Personal Education Helps Professional Leadership
One employee sought developmental disabilities education for personal reasons and quickly found ways to apply it in the workplace, too.
After 11 years of hope and heartache and three miscarried babies, Stacie Wylie cried tears of joy when she saw her son’s heartbeat on the ultrasound monitor. But 14 weeks into her pregnancy, a nurse called her in tears. “I immediately thought the worst, ‘He’s stillborn,’” said Stacie.
Her fears of worse news turned to relief when she heard the nurse say, “I’m so sorry to tell you, but there is a strong likelihood your son has Down syndrome.” Stacie thought, “He’s breathing?! He’s alive! Down syndrome? Okay, we’ll figure that out.”
“From that call on, I immediately began researching Down syndrome and contacted local organizations that provided educational resources and support,” said Stacie, a Corporate Responsibility analyst. “I have met the most amazing tribe of parents and the most loving, non-judgmental children and adults you could ever imagine.”
Once a stranger to stimming, sensory meltdowns and hypertonia, Stacie quickly jumped into a world with speech therapists, occupational therapists, physical therapists, ENTs, cardiologists and orthotic specialists. Once someone who might roll her eyes if a child had a “temper tantrum” at the grocery store, she became someone to give a compassionate eye to a mom and wonder if the child was overwhelmed by the lights and sounds in the store.
New Perspectives at Work
These new perspectives and learnings found their way into Stacie’s role at State Farm®. In her six years in leadership, she has coached and mentored a variety of associates, working with individuals with dyslexia, Turrets syndrome, anxiety, Attention Deficit Hyperactivity Disorder and Autism.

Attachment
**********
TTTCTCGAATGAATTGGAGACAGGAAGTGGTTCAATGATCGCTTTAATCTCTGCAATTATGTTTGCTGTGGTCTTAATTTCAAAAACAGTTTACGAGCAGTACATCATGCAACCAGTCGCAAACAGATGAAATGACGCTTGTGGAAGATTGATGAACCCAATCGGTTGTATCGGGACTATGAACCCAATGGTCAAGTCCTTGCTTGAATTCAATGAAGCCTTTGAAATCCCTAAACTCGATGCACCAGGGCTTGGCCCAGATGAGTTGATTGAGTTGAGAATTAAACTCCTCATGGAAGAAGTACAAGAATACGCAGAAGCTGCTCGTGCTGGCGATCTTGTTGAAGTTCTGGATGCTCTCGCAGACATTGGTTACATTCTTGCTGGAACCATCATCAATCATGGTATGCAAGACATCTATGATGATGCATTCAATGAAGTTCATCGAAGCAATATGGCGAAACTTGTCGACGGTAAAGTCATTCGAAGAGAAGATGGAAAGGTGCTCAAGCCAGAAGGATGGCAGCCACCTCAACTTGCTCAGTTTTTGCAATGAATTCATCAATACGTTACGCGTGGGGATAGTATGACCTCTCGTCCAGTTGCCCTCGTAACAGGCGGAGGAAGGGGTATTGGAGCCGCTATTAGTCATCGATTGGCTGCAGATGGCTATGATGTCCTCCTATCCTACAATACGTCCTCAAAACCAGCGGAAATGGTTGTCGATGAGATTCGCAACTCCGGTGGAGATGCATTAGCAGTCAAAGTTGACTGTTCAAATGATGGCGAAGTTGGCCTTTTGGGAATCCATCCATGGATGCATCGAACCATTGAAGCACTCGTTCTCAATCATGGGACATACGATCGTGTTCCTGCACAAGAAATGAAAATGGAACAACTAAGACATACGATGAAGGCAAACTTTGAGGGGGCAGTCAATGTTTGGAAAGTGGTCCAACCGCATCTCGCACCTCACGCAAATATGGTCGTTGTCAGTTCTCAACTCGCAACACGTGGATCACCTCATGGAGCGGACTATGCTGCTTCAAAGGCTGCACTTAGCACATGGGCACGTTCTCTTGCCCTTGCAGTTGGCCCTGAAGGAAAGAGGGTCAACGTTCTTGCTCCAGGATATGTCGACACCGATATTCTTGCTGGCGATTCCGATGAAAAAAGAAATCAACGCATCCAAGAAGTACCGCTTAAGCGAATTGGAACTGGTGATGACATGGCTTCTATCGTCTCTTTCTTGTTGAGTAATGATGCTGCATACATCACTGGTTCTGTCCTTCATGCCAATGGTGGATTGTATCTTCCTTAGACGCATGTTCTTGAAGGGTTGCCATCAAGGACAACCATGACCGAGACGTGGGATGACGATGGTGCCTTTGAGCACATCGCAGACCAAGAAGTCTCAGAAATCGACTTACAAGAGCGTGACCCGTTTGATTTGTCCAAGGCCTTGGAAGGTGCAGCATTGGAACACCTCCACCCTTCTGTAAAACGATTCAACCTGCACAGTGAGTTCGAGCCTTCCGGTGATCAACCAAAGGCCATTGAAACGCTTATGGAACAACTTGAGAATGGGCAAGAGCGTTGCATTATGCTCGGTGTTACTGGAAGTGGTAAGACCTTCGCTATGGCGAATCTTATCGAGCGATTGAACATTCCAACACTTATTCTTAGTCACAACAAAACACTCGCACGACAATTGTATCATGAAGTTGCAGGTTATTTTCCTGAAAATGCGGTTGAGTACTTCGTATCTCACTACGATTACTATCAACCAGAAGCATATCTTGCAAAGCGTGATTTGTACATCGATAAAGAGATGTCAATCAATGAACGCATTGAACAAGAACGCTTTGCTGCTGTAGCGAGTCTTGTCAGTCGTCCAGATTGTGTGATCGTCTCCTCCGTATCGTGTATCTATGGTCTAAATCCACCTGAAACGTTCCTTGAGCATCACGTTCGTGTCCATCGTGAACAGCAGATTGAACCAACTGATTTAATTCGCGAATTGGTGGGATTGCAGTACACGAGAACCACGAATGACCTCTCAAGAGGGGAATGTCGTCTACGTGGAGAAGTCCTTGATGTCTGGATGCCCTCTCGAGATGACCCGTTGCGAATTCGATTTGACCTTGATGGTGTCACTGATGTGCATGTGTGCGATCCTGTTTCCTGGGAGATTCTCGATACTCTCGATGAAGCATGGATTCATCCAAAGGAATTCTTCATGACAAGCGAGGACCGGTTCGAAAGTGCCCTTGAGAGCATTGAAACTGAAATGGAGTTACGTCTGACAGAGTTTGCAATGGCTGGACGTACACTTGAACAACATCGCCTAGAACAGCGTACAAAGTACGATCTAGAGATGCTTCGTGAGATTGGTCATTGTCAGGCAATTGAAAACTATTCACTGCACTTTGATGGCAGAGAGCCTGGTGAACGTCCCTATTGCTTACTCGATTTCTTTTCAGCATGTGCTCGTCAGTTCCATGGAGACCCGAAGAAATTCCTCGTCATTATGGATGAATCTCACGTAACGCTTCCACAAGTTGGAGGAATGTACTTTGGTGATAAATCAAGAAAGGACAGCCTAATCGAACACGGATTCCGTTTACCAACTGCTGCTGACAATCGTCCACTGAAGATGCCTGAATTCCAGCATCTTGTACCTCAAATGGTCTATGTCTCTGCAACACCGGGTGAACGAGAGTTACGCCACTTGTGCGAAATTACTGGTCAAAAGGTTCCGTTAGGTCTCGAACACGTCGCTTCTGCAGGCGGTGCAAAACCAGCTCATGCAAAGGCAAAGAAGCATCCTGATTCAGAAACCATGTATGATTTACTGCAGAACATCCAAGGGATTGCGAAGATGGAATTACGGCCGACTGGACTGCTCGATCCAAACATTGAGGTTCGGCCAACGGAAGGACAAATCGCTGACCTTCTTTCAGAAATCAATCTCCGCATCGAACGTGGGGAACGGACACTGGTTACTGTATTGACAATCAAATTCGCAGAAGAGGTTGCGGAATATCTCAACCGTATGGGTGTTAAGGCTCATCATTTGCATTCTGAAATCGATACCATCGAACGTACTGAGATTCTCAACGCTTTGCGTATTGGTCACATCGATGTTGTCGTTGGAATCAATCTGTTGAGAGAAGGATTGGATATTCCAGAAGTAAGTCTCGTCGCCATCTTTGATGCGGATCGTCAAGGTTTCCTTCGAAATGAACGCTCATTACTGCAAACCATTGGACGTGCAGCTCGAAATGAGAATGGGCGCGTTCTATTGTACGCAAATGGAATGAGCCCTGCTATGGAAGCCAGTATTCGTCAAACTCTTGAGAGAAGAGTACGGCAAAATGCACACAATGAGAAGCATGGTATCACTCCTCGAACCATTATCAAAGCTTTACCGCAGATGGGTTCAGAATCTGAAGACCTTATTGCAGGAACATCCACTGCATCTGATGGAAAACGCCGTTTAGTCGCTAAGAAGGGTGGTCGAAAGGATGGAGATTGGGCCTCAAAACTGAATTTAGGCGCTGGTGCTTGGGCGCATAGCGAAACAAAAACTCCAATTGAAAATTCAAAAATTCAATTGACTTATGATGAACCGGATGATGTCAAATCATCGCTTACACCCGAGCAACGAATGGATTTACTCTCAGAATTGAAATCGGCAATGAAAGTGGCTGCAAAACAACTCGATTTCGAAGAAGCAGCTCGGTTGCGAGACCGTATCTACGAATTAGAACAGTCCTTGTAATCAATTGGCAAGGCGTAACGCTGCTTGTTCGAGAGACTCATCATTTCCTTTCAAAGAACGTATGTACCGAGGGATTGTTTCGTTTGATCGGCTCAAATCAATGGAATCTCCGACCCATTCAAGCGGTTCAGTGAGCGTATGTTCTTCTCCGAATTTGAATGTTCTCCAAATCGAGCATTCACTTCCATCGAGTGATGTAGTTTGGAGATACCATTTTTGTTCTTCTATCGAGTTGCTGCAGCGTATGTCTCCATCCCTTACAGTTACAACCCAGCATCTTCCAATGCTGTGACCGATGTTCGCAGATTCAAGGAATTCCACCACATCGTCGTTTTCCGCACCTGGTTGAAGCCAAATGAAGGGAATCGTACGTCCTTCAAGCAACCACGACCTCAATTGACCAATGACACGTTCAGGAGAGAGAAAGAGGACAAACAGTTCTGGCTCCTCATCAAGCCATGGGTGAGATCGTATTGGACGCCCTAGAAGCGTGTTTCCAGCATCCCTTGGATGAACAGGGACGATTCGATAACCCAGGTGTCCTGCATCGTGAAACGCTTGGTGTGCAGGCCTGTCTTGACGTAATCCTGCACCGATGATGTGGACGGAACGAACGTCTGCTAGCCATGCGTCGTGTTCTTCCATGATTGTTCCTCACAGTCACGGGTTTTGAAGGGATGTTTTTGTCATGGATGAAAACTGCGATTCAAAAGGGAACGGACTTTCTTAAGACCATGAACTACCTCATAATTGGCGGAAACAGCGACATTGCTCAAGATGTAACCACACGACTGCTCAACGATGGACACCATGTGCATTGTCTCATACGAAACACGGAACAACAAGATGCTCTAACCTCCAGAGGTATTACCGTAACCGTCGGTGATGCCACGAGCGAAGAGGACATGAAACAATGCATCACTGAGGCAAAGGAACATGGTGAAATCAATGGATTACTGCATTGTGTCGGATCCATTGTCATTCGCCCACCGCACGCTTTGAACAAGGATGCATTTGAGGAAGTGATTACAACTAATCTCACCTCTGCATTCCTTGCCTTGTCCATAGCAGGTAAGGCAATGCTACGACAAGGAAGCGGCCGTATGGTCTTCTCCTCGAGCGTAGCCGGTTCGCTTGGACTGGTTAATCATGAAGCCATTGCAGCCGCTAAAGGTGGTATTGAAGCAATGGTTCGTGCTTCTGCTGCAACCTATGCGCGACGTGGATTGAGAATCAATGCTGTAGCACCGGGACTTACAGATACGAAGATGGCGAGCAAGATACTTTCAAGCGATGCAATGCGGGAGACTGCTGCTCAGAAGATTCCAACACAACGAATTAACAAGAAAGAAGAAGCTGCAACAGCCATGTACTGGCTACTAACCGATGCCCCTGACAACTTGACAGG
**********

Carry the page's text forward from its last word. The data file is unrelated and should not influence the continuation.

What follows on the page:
“Each of these individuals struggled in their own way to acclimate to State Farm’s culture and/or work expectations. Outside of my parenting experience, I realized I had no formal training to help individuals with cognitive differences succeed in the workplace, so I started looking for resources,” she said.
She decided to do formal training by first completing her Chartered Special Needs Consultant (ChSNC) designation. She completed an introductory course about disabilities and learned techniques to help families prepare for financial security.
“This was by far my favorite designation and further piqued my interest in working with the special needs community.”
She also joined the Advocacy for Disabilities and Education (ADE) Employee Resource Group. ADE provides informational classes and organizes events to raise awareness about different disabilities.
But she still wanted to learn more. In 2017, State Farm started the Community College Tuition Program that offers an array of certificates and associate’s degrees with no out-of-pocket cost to State Farm employees. Stacie learned about a Developmental Disabilities Specialist Certificate program offered at Glendale Community College.
“This certificate wasn’t on the approved degrees list, but I knew it would help me grow in my career and personal life, so I submitted a business case, and it was approved. After completing the course, I brought my learnings to the workplace. For example, when working with individuals on the Autism spectrum, I am more mindful not to change our one-on-one schedules, and I use very literal language to avoid confusion.”
Pursuing education while working full time and raising her son was not easy, but it was worth it.
“The sacrifice of time and sleep has made me a better and more informed parent, community member and leader. I am so grateful to work for a company like State Farm that invests in its employees and helps people of all abilities find meaningful employment.”